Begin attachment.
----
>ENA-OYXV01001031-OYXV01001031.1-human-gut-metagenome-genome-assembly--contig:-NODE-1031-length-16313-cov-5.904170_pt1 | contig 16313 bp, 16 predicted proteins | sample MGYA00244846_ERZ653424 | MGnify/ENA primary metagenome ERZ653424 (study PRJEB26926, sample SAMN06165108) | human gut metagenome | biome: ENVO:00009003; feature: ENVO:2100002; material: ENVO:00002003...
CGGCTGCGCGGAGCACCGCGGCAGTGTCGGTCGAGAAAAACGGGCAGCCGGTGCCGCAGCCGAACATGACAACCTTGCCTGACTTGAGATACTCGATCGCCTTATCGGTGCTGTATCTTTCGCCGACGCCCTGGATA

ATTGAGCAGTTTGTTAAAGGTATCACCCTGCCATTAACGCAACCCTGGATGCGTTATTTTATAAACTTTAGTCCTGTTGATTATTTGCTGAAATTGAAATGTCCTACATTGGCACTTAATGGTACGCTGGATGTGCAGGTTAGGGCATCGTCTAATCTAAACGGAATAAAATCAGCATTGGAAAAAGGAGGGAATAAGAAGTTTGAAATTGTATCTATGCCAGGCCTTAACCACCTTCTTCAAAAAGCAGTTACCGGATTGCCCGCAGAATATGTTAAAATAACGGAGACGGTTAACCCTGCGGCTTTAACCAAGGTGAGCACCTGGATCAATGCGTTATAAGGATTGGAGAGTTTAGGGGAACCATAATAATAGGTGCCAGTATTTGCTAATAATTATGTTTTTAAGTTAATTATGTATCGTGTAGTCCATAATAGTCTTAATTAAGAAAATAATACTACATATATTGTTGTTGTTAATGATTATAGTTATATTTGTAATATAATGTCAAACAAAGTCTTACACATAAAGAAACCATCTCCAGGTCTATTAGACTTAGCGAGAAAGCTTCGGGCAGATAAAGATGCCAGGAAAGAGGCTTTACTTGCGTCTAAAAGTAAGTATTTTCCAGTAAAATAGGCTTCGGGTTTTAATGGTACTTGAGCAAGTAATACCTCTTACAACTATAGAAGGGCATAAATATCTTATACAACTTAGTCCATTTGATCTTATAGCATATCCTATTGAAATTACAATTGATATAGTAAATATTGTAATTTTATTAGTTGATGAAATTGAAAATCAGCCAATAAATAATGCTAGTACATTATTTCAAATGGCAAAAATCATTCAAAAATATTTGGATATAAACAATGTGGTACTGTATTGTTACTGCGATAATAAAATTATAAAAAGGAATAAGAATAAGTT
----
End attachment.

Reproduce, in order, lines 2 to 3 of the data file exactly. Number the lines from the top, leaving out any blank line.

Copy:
CGGCTGCGCGGAGCACCGCGGCAGTGTCGGTCGAGAAAAACGGGCAGCCGGTGCCGCAGCCGAACATGACAACCTTGCCTGACTTGAGATACTCGATCGCCTTATCGGTGCTGTATCTTTCGCCGACGCCCTGGATA

ATTGAGCAGTTTGTTAAAGGTATCACCCTGCCATTAACGCAACCCTGGATGCGTTATTTTATAAACTTTAGTCCTGTTGATTATTTGCTGAAATTGAAATGTCCTACATTGGCACTTAATGGTACGCTGGATGTGCAGGTTAGGGCATCGTCTAATCTAAACGGAATAAAATCAGCATTGGAAAAAGGAGGGAATAAGAAGTTTGAAATTGTATCTATGCCAGGCCTTAACCACCTTCTTCAAAAAGCAGTTACCGGATTGCCCGCAGAATATGTTAAAATAACGGAGACGGTTAACCCTGCGGCTTTAACCAAGGTGAGCACCTGGATCAATGCGTTATAAGGATTGGAGAGTTTAGGGGAACCATAATAATAGGTGCCAGTATTTGCTAATAATTATGTTTTTAAGTTAATTATGTATCGTGTAGTCCATAATAGTCTTAATTAAGAAAATAATACTACATATATTGTTGTTGTTAATGATTATAGTTATATTTGTAATATAATGTCAAACAAAGTCTTACACATAAAGAAACCATCTCCAGGTCTATTAGACTTAGCGAGAAAGCTTCGGGCAGATAAAGATGCCAGGAAAGAGGCTTTACTTGCGTCTAAAAGTAAGTATTTTCCAGTAAAATAGGCTTCGGGTTTTAATGGTACTTGAGCAAGTAATACCTCTTACAACTATAGAAGGGCATAAATATCTTATACAACTTAGTCCATTTGATCTTATAGCATATCCTATTGAAATTACAATTGATATAGTAAATATTGTAATTTTATTAGTTGATGAAATTGAAAATCAGCCAATAAATAATGCTAGTACATTATTTCAAATGGCAAAAATCATTCAAAAATATTTGGATATAAACAATGTGGTACTGTATTGTTACTGCGATAATAAAATTATAAAAAGGAATAAGAATAAGTT